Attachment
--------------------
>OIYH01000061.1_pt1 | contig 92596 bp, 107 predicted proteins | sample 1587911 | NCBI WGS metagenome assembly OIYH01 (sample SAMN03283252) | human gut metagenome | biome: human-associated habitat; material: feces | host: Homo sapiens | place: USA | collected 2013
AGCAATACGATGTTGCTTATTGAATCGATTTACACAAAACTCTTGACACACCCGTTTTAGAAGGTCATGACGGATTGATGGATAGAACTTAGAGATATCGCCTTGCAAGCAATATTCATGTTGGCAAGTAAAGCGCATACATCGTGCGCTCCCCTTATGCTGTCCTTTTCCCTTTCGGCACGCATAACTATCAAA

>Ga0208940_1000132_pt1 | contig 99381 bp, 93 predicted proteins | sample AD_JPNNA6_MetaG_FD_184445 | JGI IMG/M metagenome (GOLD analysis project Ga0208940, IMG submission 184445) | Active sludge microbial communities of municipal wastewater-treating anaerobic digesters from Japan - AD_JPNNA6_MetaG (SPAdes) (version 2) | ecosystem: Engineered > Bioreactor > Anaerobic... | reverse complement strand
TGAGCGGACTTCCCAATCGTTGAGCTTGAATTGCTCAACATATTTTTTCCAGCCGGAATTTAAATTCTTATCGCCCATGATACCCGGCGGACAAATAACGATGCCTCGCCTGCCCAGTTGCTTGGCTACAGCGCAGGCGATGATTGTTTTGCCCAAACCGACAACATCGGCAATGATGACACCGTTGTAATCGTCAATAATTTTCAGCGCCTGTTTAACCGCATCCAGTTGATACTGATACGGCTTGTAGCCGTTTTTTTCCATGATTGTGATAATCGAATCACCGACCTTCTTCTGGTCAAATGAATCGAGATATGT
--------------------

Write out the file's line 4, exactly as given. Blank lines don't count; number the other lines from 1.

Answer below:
TGAGCGGACTTCCCAATCGTTGAGCTTGAATTGCTCAACATATTTTTTCCAGCCGGAATTTAAATTCTTATCGCCCATGATACCCGGCGGACAAATAACGATGCCTCGCCTGCCCAGTTGCTTGGCTACAGCGCAGGCGATGATTGTTTTGCCCAAACCGACAACATCGGCAATGATGACACCGTTGTAATCGTCAATAATTTTCAGCGCCTGTTTAACCGCATCCAGTTGATACTGATACGGCTTGTAGCCGTTTTTTTCCATGATTGTGATAATCGAATCACCGACCTTCTTCTGGTCAAATGAATCGAGATATGT